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### Testing Difference in Means for 30 cases

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```Hi there,

I am interested in estimating the difference in (mean) between 30 students when they are on campus versus when they are outside (on holidays).  T

here is no clear dependent variable.  I am only interested in finding out if there are significant differences in mean frequency of drinking reported when students are on campus versus if they are on outside.

My dataset is set up as follows:

Student ID:     <====>  Drinking Frequecy-Internal <====> Drinking FrequencyExternal

Student01<====>24<====>35

I'm doing the same for a number of other variables, examining the difference in reported behavior while on campus, versus when they are off-campus. E.g, smoking frequency, number of nights spent out, etc.

All variables are on interval or ratio scale. At the end, i hope to produce a table that looks at each of the variables of interest and whether the difference in their means is significant. It will look like this:

Variable:       MeanOnCampus        MeanOffCampus      SigLevel for Difference

Smoking:
Drinking:
LateNight Parties:
etc....

Which tests will be appropriate to test difference in means - Anova, T-tests, or their non-parametric versions?

cheers......CY

---------------------------------
Do you Yahoo!?
Yahoo! Small Business - Try our new resources site!
```
 0
Reply Yawo1964 (17) 5/19/2005 8:58:05 PM

```Paired t-tests will do what you want.  You're comparing means for TWO
groups of observations (on-campus vs. off-campus)-- hence t-test, not
ANOVA (which is for three or more groups).  Also, the two groups of
observations are not independent, as they would be if you were comparing
two sets  of students.  Instead you are comparing two different aspects
of one group of students -- so an  independent samples t-test (aka
UNpaired t-test) wouldn't be appropriate.  Check out PROC TTEST.

proc ttest;
paired drinkon*drinkoff ;

Sarah Carroll, PhD
Research Coordinator
DHS - Immunization Branch, MS 7313
2151 Berkeley Way, Room 723E, Berkeley CA 94704
tel:  510.540.2484     fax:  510.883.6015
email:  scarroll@dhs.ca.gov

-----Original Message-----
From: SAS(r) Discussion [mailto:SAS-L@LISTSERV.UGA.EDU] On Behalf Of
Chao Yawo
Sent: Thursday, May 19, 2005 1:58 PM
To: SAS-L@LISTSERV.UGA.EDU
Subject: Testing Difference in Means for 30 cases

Hi there,

I am interested in estimating the difference in (mean) between 30
students when they are on campus versus when they are outside (on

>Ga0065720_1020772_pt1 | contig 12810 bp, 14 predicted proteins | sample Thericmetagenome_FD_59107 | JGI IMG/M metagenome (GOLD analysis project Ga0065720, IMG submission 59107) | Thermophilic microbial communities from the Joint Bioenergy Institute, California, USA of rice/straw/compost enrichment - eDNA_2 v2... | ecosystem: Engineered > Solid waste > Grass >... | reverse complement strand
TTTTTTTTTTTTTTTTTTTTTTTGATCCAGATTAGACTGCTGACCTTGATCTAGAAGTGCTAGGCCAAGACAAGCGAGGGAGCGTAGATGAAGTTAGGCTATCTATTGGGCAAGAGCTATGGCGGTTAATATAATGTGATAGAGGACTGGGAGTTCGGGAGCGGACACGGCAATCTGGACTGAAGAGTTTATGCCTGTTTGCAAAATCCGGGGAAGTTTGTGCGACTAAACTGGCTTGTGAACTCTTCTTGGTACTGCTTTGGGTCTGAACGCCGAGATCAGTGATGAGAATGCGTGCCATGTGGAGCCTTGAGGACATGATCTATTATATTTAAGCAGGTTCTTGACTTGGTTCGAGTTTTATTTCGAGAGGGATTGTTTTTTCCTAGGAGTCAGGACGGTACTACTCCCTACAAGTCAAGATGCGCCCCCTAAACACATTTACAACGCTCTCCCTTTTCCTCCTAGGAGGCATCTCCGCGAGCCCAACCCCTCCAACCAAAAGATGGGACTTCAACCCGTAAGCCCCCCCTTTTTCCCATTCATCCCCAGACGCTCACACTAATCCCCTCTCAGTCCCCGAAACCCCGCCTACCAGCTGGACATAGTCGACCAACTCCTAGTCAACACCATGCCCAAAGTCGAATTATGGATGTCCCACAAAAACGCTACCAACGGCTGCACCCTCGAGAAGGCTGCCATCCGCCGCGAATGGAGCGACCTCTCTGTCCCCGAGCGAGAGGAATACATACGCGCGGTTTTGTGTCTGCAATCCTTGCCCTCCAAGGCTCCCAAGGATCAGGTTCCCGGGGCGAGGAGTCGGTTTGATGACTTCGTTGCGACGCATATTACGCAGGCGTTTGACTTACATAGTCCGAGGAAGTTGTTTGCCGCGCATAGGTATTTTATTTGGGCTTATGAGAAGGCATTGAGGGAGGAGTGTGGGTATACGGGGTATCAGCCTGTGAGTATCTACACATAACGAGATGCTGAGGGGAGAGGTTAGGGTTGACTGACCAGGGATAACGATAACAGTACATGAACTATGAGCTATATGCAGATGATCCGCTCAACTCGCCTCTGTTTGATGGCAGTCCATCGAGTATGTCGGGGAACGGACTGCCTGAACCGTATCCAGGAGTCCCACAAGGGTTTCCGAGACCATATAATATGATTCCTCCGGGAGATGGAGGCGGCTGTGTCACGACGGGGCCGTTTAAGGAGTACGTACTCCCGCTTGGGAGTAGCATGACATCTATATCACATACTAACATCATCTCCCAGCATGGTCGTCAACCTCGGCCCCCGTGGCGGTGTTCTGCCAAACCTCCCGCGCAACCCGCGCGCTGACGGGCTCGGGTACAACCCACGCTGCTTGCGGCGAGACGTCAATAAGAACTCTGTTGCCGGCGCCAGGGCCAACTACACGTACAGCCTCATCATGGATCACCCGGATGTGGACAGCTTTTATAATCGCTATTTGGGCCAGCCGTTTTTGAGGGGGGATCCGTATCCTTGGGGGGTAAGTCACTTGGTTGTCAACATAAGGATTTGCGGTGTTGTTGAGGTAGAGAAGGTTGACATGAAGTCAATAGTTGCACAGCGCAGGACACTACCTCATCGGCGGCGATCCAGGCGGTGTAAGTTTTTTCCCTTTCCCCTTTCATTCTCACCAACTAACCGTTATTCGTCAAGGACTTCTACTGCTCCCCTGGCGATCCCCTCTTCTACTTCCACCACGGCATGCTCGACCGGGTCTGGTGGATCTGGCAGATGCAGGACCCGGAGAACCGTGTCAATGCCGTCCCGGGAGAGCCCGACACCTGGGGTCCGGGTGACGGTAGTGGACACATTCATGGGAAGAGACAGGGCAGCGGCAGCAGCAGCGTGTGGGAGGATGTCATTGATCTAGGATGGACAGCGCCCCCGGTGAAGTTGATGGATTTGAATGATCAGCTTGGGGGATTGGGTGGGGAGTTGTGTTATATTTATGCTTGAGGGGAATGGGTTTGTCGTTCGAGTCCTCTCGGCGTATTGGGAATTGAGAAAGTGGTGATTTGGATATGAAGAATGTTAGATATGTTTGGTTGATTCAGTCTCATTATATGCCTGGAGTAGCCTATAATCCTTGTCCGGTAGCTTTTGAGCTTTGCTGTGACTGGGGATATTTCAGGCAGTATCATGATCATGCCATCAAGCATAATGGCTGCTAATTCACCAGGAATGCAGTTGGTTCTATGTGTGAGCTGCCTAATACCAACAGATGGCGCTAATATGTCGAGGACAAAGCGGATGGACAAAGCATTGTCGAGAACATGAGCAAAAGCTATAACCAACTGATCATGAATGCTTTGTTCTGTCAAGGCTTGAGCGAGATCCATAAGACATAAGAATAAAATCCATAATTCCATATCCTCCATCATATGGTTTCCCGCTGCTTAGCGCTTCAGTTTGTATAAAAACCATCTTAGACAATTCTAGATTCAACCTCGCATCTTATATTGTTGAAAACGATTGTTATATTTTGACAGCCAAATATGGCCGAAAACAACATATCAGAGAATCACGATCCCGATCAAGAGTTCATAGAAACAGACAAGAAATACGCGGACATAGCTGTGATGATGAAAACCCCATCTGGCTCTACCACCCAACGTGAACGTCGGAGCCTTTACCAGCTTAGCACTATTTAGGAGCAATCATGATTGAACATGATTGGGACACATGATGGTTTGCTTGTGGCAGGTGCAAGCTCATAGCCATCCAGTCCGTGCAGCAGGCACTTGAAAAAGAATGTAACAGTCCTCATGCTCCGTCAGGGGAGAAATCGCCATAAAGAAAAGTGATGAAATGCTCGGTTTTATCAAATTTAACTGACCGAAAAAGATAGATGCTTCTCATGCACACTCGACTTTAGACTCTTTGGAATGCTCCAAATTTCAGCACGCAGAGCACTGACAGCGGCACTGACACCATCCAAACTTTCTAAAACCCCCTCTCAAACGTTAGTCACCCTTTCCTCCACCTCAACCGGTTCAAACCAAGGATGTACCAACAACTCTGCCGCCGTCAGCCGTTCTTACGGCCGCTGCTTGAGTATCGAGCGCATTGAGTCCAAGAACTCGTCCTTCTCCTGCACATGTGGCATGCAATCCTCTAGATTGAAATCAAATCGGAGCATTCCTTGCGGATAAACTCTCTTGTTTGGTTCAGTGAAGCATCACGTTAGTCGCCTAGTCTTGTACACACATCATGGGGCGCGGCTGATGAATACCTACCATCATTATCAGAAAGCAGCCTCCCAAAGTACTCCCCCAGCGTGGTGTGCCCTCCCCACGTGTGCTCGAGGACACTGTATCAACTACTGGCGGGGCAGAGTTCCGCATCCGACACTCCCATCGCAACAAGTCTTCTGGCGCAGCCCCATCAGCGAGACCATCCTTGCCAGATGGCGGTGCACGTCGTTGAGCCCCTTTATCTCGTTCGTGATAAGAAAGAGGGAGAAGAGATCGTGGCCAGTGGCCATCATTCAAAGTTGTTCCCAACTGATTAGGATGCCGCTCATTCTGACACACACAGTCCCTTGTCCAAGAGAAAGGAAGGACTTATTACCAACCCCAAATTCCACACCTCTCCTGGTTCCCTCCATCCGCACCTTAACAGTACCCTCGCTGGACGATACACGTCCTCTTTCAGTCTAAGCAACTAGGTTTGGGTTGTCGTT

holidays).  T

here is no clear dependent variable.  I am only interested in finding
out if there are significant differences in mean frequency of drinking
reported when students are on campus versus if they are on outside.

My dataset is set up as follows:

Student ID:     <====>  Drinking Frequecy-Internal <====> Drinking
FrequencyExternal

Student01<====>24<====>35

I'm doing the same for a number of other variables, examining the
difference in reported behavior while on campus, versus when they are
off-campus. E.g, smoking frequency, number of nights spent out, etc.

All variables are on interval or ratio scale. At the end, i hope to
produce a table that looks at each of the variables of interest and
whether the difference in their means is significant. It will look like
this:

Variable:       MeanOnCampus        MeanOffCampus      SigLevel for
Difference

Smoking:
Drinking:
LateNight Parties:
etc....

Which tests will be appropriate to test difference in means - Anova,
T-tests, or their non-parametric versions?

cheers......CY

---------------------------------
Do you Yahoo!?
Yahoo! Small Business - Try our new resources site!
```
 0
Reply SCarroll (21) 5/19/2005 10:02:41 PM

```Actually, you could use a repeated measures ANOVA which is equivalent to
the paired t test when two observations are used. The ANOVA can be used
for more than two repeated measures as well.

Paul R. Swank, Ph.D.
Professor, Developmental Pediatrics
Medical School
UT Health Science Center at Houston

-----Original Message-----
From: SAS(r) Discussion [mailto:SAS-L@LISTSERV.UGA.EDU] On Behalf Of
Carroll, Sarah (DHS-DCDC-IMM)
Sent: Thursday, May 19, 2005 4:03 PM
To: SAS-L@LISTSERV.UGA.EDU
Subject: Re: Testing Difference in Means for 30 cases

Paired t-tests will do what you want.  You're comparing means for TWO
groups of observations (on-campus vs. off-campus)-- hence t-test, not
ANOVA (which is for three or more groups).  Also, the two groups of
observations are not independent, as they would be if you were comparing
two sets  of students.  Instead you are comparing two different aspects
of one group of students -- so an  independent samples t-test (aka
UNpaired t-test) wouldn't be appropriate.  Check out PROC TTEST.

proc ttest;
paired drinkon*drinkoff ;

Sarah Carroll, PhD
Research Coordinator
DHS - Immunization Branch, MS 7313
2151 Berkeley Way, Room 723E, Berkeley CA 94704
tel:  510.540.2484     fax:  510.883.6015
email:  scarroll@dhs.ca.gov

-----Original Message-----
From: SAS(r) Discussion [mailto:SAS-L@LISTSERV.UGA.EDU] On Behalf Of
Chao Yawo
Sent: Thursday, May 19, 2005 1:58 PM
To: SAS-L@LISTSERV.UGA.EDU
Subject: Testing Difference in Means for 30 cases

Hi there,

I am interested in estimating the difference in (mean) between 30
students when they are on campus versus when they are outside (on
holidays).  T

here is no clear dependent variable.  I am only interested in finding
out if there are significant differences in mean frequency of drinking
reported when students are on campus versus if they are on outside.

My dataset is set up as follows: